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Otter is making AI bots part of the group chat

Otter, the automated transcription service, is rolling out a new AI feature that lets groups ask a chatbot questions about what happened in their past meetings. It takes information from all the meetings that group members were in and answers prompts like, “What did we decide on yesterday?”

The feature is called “AI Chat in Channels,” and it basically opens up Otter’s AI chats to a group instead of the single-user experience they are now. Channels, which can be found within the Otter platform, function a lot like Slack chats. They let people talk with frequent collaborators and share transcripts with each other.

Most generative AI chat features — the kinds that trawl through a user’s agenda or emails — are normally only available in single conversations, where only one person is interacting with the AI. But Otter says AI Chat in Channels lets multiple people ask Otter’s AI questions.

Otter hopes that the group chat feature should let teams work together faster because they can all talk about projects to get information from the chatbot without needing to go to a different channel.

Otter is also expanding the breadth of meetings that its AI chatbot can pull data from. Previously, if a user launched Otter’s AI chatbot while accessing a specific transcript, the chatbot could only answer questions about that meeting or conversation. Otter will now expand that to all meetings and transcripts that the user has.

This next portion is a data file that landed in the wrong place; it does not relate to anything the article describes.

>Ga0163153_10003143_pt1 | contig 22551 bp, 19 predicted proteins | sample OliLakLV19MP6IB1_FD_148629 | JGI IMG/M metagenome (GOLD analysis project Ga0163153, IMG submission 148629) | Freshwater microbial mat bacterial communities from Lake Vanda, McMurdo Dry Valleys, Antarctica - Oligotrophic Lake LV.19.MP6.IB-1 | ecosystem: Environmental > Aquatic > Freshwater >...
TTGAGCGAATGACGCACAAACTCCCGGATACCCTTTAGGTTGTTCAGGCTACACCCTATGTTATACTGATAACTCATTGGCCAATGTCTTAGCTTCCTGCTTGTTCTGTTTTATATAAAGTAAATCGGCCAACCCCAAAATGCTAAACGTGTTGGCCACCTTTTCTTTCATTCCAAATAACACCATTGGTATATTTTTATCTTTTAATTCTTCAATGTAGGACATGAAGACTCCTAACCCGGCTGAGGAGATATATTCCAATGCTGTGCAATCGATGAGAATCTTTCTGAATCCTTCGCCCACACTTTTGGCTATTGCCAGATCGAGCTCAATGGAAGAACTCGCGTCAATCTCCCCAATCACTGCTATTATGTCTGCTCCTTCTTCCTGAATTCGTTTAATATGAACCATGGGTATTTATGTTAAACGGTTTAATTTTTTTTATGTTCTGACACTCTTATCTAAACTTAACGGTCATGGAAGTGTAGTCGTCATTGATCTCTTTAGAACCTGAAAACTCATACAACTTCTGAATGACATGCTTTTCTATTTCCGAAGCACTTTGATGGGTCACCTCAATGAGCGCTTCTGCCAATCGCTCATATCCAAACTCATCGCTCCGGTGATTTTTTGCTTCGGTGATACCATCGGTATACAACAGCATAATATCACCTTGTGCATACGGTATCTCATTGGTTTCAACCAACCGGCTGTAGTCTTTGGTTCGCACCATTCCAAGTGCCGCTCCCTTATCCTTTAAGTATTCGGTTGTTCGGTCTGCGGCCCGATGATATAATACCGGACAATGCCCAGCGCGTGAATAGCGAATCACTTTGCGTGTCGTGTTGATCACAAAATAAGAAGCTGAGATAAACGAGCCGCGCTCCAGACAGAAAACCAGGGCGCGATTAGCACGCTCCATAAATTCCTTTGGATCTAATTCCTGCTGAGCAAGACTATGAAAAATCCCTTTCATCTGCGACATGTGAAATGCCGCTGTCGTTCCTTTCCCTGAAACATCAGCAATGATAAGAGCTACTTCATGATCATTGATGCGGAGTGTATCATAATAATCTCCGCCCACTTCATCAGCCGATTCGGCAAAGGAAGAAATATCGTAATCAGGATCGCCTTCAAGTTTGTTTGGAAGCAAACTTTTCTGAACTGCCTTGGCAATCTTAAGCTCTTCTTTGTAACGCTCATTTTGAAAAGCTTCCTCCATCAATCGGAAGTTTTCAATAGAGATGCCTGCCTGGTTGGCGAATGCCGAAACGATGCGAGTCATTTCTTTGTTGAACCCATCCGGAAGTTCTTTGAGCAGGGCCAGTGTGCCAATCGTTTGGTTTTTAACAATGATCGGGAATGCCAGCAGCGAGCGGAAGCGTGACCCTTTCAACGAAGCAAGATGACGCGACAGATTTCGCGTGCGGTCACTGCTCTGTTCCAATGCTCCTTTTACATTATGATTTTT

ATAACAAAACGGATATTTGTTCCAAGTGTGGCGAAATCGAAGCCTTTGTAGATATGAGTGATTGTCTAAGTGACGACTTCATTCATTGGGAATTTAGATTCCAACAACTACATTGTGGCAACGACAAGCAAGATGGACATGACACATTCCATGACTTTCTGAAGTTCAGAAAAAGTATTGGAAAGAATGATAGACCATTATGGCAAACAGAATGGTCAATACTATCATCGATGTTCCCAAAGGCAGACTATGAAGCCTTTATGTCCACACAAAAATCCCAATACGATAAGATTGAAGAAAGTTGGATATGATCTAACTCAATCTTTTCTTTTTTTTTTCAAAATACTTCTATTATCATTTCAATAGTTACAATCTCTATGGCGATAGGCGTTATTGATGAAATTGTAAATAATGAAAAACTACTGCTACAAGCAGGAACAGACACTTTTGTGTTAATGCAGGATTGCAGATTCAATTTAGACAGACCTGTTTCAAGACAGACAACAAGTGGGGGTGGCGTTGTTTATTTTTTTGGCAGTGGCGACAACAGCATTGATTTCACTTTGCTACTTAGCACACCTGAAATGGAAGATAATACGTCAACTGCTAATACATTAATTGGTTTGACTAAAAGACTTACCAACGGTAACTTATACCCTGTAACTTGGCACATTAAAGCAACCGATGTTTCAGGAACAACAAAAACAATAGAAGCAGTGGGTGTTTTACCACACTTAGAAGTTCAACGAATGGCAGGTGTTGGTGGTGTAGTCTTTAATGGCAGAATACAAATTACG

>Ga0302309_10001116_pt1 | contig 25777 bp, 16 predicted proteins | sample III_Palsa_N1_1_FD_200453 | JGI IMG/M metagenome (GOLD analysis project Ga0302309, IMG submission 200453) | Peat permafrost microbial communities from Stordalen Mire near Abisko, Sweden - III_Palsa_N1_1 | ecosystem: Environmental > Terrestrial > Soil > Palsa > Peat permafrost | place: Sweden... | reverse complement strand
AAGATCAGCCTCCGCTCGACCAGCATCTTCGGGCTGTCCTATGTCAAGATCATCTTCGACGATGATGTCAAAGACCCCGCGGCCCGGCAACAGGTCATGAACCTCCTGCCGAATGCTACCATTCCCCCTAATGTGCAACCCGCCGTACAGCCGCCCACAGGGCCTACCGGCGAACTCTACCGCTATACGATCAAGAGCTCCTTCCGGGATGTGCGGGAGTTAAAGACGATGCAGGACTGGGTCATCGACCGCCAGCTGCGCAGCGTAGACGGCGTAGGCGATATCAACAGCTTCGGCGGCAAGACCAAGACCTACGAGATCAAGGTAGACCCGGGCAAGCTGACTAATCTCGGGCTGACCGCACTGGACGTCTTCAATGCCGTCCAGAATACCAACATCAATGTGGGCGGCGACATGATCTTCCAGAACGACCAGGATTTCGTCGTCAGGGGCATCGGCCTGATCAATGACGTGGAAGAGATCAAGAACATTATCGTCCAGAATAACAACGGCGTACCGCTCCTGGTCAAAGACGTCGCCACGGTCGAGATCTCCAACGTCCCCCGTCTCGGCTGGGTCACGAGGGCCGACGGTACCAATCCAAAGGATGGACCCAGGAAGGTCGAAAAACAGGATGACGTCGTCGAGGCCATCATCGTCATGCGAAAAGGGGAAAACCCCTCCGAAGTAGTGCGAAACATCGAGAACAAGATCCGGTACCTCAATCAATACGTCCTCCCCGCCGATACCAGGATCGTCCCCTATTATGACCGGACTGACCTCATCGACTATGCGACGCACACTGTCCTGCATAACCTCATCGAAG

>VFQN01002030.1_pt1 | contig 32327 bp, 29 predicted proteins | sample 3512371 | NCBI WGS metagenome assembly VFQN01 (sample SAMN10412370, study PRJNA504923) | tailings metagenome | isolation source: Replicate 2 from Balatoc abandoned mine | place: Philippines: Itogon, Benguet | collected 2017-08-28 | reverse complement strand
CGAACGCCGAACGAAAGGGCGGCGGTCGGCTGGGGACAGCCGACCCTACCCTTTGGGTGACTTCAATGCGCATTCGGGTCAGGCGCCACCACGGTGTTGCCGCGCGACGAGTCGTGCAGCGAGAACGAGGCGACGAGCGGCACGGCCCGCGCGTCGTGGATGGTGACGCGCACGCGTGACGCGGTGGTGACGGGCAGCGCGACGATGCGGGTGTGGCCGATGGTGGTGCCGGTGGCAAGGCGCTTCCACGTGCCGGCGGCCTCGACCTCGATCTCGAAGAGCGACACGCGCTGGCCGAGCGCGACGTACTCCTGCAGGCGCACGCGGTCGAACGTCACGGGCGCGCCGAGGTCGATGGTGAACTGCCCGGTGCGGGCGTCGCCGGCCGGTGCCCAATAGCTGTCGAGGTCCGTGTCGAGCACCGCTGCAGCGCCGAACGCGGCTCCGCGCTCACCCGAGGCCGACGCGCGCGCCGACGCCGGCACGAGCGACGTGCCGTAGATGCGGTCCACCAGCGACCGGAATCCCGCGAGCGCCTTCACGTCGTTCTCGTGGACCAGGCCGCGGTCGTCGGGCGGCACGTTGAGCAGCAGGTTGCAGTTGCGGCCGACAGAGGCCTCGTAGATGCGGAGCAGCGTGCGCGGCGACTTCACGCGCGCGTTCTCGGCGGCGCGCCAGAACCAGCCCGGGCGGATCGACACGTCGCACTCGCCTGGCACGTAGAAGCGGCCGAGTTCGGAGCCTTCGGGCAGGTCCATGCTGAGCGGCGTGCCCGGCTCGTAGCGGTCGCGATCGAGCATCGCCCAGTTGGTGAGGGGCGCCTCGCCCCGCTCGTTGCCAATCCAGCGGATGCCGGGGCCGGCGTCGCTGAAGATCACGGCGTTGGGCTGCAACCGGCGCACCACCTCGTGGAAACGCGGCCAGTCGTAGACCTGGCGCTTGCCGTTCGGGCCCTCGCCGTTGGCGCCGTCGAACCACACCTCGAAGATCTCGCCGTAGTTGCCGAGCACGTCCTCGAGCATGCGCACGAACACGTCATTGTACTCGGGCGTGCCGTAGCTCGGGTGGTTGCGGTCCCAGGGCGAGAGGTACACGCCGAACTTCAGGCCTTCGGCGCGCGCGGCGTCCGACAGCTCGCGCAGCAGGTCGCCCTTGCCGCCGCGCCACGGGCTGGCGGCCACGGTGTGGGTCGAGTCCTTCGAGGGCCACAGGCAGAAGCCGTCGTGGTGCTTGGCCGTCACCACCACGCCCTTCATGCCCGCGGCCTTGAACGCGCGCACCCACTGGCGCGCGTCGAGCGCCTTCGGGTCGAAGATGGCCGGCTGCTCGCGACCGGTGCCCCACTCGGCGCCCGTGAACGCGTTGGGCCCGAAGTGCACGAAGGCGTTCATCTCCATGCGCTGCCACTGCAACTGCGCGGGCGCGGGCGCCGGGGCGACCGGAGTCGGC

The company is also adding an AI conversation summary, which will identify action items even while the meeting is ongoing.

Otter has been adding generative AI features over the past couple of years. It launched a chatbot last year that allowed the bot to “attend” meetings for people. In 2022, it introduced meeting summaries to transcripts. As an Otter user, I can confirm those summaries exist, though I have yet to use any other generative AI features on the platform.

All of the AI features will be available to all Otter users, including the free Basic plan.

Source: theverge.com

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